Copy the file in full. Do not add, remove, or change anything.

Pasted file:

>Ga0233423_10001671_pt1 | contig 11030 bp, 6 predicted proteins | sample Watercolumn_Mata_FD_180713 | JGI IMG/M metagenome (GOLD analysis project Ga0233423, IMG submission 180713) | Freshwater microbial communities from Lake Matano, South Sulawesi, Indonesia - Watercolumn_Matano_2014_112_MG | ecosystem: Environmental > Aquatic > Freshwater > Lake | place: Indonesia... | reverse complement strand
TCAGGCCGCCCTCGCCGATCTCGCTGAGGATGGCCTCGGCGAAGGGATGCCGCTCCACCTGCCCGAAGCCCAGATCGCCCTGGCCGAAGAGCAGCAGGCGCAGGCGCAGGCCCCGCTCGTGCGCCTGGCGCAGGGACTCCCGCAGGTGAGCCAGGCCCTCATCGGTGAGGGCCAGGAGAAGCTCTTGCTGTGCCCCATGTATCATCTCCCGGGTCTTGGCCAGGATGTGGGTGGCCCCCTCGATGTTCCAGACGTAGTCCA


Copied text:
>Ga0233423_10001671_pt1 | contig 11030 bp, 6 predicted proteins | sample Watercolumn_Mata_FD_180713 | JGI IMG/M metagenome (GOLD analysis project Ga0233423, IMG submission 180713) | Freshwater microbial communities from Lake Matano, South Sulawesi, Indonesia - Watercolumn_Matano_2014_112_MG | ecosystem: Environmental > Aquatic > Freshwater > Lake | place: Indonesia... | reverse complement strand
TCAGGCCGCCCTCGCCGATCTCGCTGAGGATGGCCTCGGCGAAGGGATGCCGCTCCACCTGCCCGAAGCCCAGATCGCCCTGGCCGAAGAGCAGCAGGCGCAGGCGCAGGCCCCGCTCGTGCGCCTGGCGCAGGGACTCCCGCAGGTGAGCCAGGCCCTCATCGGTGAGGGCCAGGAGAAGCTCTTGCTGTGCCCCATGTATCATCTCCCGGGTCTTGGCCAGGATGTGGGTGGCCCCCTCGATGTTCCAGACGTAGTCCA